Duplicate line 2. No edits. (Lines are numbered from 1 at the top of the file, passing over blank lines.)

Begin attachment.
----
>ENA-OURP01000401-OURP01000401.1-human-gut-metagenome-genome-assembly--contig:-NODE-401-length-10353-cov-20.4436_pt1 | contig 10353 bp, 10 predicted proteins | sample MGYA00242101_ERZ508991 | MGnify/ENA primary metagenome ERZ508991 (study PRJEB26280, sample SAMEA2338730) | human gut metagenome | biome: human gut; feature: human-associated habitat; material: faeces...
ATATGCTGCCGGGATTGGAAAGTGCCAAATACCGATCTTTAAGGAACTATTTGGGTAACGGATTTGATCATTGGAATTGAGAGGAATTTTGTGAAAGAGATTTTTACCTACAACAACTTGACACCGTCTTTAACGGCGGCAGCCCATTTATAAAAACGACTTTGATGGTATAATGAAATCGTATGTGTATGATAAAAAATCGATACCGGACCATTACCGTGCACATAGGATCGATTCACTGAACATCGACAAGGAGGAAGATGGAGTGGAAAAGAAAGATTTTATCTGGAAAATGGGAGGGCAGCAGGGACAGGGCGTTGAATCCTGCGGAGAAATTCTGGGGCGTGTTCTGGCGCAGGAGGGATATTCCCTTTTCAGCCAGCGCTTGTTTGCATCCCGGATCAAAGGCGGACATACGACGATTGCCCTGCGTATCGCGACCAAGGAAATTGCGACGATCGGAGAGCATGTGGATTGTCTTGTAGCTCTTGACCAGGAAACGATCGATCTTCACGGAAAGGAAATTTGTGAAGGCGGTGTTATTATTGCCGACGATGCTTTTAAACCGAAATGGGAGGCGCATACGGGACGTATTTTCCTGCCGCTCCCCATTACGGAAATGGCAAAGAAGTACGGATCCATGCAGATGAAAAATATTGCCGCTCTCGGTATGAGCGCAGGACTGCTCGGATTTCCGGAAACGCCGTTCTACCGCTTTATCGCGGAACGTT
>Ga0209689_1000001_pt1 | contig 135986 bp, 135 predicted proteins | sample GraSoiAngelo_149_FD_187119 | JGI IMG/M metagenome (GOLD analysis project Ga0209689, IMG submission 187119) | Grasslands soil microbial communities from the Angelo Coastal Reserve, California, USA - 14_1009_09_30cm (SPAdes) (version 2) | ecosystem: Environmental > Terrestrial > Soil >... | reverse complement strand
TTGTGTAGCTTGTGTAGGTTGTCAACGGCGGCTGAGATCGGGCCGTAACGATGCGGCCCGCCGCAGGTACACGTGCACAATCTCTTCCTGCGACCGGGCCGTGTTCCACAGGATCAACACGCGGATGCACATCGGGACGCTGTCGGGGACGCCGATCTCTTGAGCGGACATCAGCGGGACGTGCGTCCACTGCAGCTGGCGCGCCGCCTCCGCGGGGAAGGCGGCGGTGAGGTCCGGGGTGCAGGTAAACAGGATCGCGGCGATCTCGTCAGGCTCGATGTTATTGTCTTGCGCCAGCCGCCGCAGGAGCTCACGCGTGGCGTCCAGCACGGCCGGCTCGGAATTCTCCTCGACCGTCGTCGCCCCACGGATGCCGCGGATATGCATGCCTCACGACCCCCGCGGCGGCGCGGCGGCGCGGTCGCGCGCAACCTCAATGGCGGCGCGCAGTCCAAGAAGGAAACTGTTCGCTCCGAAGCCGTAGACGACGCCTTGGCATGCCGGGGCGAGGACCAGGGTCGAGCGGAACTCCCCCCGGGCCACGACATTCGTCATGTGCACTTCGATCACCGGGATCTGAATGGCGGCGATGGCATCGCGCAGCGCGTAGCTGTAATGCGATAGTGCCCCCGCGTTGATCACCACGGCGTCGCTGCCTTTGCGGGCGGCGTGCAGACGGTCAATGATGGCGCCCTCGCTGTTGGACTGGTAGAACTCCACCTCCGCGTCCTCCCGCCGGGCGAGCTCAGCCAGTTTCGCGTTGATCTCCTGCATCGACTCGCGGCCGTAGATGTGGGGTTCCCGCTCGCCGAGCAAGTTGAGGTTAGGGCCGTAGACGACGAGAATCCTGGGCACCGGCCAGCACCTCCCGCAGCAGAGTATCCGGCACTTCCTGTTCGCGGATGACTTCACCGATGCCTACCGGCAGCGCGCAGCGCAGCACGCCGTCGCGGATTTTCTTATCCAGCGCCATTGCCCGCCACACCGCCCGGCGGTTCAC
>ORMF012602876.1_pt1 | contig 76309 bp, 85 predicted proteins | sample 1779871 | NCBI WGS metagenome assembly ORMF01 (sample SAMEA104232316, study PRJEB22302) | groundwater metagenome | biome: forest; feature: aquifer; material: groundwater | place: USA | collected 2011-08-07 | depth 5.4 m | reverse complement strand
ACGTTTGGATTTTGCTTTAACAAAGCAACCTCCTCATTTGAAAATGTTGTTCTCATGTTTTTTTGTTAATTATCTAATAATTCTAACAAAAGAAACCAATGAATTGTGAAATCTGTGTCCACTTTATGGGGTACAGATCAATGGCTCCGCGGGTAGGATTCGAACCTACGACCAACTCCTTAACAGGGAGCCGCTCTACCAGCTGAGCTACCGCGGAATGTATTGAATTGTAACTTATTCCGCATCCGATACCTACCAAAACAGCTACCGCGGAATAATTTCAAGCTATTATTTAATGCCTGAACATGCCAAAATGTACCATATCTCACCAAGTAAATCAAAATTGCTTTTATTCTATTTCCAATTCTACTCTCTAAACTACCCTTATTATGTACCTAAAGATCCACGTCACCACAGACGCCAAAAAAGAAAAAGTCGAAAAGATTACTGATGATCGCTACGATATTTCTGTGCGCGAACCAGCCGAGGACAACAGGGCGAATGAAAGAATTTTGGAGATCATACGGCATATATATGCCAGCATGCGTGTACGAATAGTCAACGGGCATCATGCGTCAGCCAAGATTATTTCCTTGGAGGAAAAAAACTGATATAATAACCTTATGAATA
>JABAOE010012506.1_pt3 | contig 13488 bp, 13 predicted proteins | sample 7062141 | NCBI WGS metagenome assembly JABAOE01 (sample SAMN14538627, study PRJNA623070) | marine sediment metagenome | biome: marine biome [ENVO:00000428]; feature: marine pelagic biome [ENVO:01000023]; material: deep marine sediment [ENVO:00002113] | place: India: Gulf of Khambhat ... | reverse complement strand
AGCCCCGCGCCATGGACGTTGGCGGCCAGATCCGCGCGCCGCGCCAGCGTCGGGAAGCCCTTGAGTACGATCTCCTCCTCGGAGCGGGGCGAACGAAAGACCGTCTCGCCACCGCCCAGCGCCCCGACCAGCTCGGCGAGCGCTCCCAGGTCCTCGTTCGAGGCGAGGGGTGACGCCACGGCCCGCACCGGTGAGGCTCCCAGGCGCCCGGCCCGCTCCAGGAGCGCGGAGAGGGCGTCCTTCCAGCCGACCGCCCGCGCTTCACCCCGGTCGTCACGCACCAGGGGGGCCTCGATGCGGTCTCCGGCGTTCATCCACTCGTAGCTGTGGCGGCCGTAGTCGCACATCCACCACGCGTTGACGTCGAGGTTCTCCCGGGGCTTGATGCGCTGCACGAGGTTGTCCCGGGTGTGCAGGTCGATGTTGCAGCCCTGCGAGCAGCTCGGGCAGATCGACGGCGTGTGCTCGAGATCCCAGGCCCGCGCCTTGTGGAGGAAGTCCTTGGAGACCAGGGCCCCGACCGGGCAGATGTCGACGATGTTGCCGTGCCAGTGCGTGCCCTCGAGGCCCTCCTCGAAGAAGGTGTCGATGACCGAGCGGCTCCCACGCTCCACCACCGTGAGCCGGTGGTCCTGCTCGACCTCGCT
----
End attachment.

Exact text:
ATATGCTGCCGGGATTGGAAAGTGCCAAATACCGATCTTTAAGGAACTATTTGGGTAACGGATTTGATCATTGGAATTGAGAGGAATTTTGTGAAAGAGATTTTTACCTACAACAACTTGACACCGTCTTTAACGGCGGCAGCCCATTTATAAAAACGACTTTGATGGTATAATGAAATCGTATGTGTATGATAAAAAATCGATACCGGACCATTACCGTGCACATAGGATCGATTCACTGAACATCGACAAGGAGGAAGATGGAGTGGAAAAGAAAGATTTTATCTGGAAAATGGGAGGGCAGCAGGGACAGGGCGTTGAATCCTGCGGAGAAATTCTGGGGCGTGTTCTGGCGCAGGAGGGATATTCCCTTTTCAGCCAGCGCTTGTTTGCATCCCGGATCAAAGGCGGACATACGACGATTGCCCTGCGTATCGCGACCAAGGAAATTGCGACGATCGGAGAGCATGTGGATTGTCTTGTAGCTCTTGACCAGGAAACGATCGATCTTCACGGAAAGGAAATTTGTGAAGGCGGTGTTATTATTGCCGACGATGCTTTTAAACCGAAATGGGAGGCGCATACGGGACGTATTTTCCTGCCGCTCCCCATTACGGAAATGGCAAAGAAGTACGGATCCATGCAGATGAAAAATATTGCCGCTCTCGGTATGAGCGCAGGACTGCTCGGATTTCCGGAAACGCCGTTCTACCGCTTTATCGCGGAACGTT